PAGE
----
Adventure Animals Architecture Birds Landscapes Light Lower Hutt Maungaraki Naenae Reflections sunrise Weather Wellington

August 9, 2017 … a thing of shreds and patches*

There is little or no coherence to the images I have been catching recently, except that in each case, I have been trying to see. I want to look behind the obvious.

The as yet un-named building at 20 Customhouse Quay

My first image this time was taken on Customhouse Quay where a new building is nearing completion. It stands where the BP Tower once stood until it was deemed incapable of economical repair after recent earthquakes.  The new building is a steel structure with glass curtain cladding. It presents a bold face to the world though I had to work hard to get a full frontal image of it. I shall try again once it is complete.

Holy Trinity Anglican Church, Ohariu Valley.

In the depths of the Ohariu Valley, there is a one of those delightful little colonial churches built in Wellington’s earliest days. The Holy Trinity Anglican church was built in 1870 and is the oldest Anglican church still in active use in the region.

A new day begins in the Hutt Valley

I have often said that I am not a morning person, but there have been some interesting mornings recently. Perhaps it is the quality of the light sneaking through the curtains that wakes me. On one day last week, I opened the curtains and then literally ran for my camera, knowing that this would be a fleeting opportunity. Crepuscular rays are always interesting to me, but on this occasion they were aligned perfectly with the angles of the hills across the valley at Naenae. Within minutes of the shot, the light was gone.

Fog (1)
Morning fog fills the valley as seen from my bedroom window

A day or so later, another strange morning  occurred. A fairly heavy mist was filling the Hutt Valley and drifting out into the harbour, while Wellington City was in clear bright sunshine.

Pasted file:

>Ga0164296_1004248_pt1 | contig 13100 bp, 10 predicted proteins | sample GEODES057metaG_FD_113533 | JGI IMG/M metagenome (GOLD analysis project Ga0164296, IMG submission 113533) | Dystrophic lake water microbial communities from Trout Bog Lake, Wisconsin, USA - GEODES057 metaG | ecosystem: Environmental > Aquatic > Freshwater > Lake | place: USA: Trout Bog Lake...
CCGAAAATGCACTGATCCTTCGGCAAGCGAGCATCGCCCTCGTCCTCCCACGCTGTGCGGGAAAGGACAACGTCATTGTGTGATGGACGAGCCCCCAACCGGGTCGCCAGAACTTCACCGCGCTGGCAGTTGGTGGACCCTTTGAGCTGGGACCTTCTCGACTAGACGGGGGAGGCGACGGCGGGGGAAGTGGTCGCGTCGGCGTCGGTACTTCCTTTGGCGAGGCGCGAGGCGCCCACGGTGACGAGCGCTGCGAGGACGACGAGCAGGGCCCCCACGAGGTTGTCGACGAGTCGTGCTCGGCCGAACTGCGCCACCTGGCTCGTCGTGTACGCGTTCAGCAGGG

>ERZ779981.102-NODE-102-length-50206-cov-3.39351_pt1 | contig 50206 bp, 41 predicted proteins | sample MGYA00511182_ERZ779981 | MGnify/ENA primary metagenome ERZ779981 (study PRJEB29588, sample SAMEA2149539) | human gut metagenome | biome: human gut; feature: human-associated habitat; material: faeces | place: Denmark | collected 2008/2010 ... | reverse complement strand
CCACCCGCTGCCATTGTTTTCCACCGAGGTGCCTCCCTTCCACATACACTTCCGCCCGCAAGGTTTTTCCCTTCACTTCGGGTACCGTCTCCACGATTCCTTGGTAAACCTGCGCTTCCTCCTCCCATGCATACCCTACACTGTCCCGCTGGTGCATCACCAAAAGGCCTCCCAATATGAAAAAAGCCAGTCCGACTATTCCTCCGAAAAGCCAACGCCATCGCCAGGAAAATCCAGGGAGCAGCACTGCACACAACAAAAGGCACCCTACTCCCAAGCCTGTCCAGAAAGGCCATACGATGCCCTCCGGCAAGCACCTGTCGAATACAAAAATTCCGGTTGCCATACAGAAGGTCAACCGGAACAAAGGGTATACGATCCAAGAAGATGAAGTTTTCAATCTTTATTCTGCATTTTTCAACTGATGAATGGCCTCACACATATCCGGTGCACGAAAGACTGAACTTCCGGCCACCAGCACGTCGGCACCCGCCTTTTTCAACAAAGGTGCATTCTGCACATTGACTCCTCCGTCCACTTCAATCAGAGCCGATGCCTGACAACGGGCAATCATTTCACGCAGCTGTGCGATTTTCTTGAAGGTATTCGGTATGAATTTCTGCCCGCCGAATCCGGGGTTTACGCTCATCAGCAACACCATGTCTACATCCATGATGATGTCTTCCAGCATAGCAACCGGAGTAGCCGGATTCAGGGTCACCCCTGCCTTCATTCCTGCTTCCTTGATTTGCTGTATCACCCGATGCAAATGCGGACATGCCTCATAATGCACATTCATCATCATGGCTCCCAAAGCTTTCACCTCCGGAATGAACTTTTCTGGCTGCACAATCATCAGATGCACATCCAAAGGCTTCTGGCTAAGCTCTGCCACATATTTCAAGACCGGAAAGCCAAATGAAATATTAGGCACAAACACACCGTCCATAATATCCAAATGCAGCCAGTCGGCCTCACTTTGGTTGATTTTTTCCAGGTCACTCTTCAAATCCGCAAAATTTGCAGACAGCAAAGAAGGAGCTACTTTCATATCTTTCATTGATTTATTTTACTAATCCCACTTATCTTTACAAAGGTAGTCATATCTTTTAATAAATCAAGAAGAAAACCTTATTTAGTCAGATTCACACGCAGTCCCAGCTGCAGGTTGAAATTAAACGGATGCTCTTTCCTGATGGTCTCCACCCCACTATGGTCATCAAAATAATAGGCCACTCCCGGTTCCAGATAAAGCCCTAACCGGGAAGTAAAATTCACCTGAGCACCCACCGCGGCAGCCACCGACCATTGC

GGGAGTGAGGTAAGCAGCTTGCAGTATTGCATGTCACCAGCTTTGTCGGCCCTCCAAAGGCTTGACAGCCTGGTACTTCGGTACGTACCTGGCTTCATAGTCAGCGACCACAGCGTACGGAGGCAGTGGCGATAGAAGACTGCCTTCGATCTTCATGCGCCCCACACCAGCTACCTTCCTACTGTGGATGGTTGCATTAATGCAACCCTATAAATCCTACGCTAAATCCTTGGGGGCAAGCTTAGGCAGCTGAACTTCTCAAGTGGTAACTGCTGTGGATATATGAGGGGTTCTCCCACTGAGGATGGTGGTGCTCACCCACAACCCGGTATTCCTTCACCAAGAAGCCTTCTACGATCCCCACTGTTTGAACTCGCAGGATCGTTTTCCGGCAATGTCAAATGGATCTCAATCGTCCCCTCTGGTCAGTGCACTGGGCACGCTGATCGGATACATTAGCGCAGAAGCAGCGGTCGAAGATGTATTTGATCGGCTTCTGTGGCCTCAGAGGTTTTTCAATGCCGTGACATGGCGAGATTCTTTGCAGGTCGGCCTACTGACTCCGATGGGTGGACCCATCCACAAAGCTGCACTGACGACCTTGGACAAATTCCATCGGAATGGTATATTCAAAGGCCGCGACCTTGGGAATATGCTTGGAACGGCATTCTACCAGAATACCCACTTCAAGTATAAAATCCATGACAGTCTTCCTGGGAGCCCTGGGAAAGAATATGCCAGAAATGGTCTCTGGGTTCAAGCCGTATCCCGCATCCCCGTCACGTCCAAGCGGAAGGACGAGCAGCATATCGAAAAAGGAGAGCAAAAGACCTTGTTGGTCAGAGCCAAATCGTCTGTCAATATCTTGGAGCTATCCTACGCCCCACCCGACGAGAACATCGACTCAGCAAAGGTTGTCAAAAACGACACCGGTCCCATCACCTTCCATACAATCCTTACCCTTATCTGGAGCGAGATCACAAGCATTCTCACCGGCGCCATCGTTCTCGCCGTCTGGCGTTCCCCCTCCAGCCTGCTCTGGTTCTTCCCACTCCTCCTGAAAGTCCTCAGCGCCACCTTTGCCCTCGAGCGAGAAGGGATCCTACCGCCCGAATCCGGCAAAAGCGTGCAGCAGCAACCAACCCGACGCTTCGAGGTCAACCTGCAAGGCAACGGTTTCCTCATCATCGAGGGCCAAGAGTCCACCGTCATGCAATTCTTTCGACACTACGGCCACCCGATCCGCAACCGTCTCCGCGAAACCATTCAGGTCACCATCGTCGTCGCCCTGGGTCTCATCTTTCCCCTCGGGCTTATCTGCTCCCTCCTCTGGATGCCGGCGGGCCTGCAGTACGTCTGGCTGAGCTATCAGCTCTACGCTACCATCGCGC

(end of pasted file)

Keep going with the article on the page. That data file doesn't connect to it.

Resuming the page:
Fog (2)
Valley fog drifting towards the harbour mouth

I got in my car and went around the hills to Anthony and Sarah’s house in Maungaraki. They have a stunning view across the harbour to the city. However, the mist was already thinning as the sun rose higher in the sky.

A banded dotterel in the shingle at Wainuiomata beach

It had been a little while since I last went to the coast at Wainuiomata and I knew that it was coming up to the time when dotterels nest. At first sight there was nothing there, but the thing with dotterels is that you don’t tend to see them until they move. I sat and waited and after a while they began to move about. As tiny as they are, they need to come close to allow a good shot, so I lay face down on the shingle and waited, and in due course, was rewarded.

Harbingers of Spring

On the way back from the coast, I saw some early spring lambs walking on wobbly legs in the late afternoon sun. Truly a gilt-edged investment for the farmer.

“Architextural” photography

On Monday I spent some time in the city again, looking as always to see things differently. From the parking deck of Pastoral House where I used to work, I looked across Lambton Quay and saw reflected in the tower block opposite, the two adjacent buildings. I was thinking of coining a new word to describe this  -“architextural”photography.

Definitely Spring

Finally in this edition, to reinforce the notion that Spring is imminent, I set up to photograph what I hope to be the first of many daffodils. Time now for me to seek “a dreamy lullaby”*

* A Wand’ring Minstrel by W.S Gilbert

harbour Landscapes Maungaraki Normandale Weather Wellington

January 8, 2016 … close to home

Curse you, Facebook!

From the lower part of Normandale Rd looking up to the lookout tower on Poto Rd. As you can see the magnificent spell of blue skies has come to an end.

You sent me a picture from four years ago, in which I was very much slimmer than I am now. Perhaps 18 kg slimmer. And so it was, that I walked the Petone waterfront on Wednesday, and up around the block here in Normandale yesterday. Snacking is also off the list (mostly). Anyway, I took my camera with me, though Mary always believes that the presence of the camera destroys the aerobic value of any enterprise.  As I trudged up Normandale Road, I got a glimpse of a new lookout tower erected by the council as a pay-off for the disposal of public reserve to private housing development.  As you can see, they have scraped the once bush-clad hill back to bare clay.

Wildflowers, or perhaps domesticated flowers scattered randomly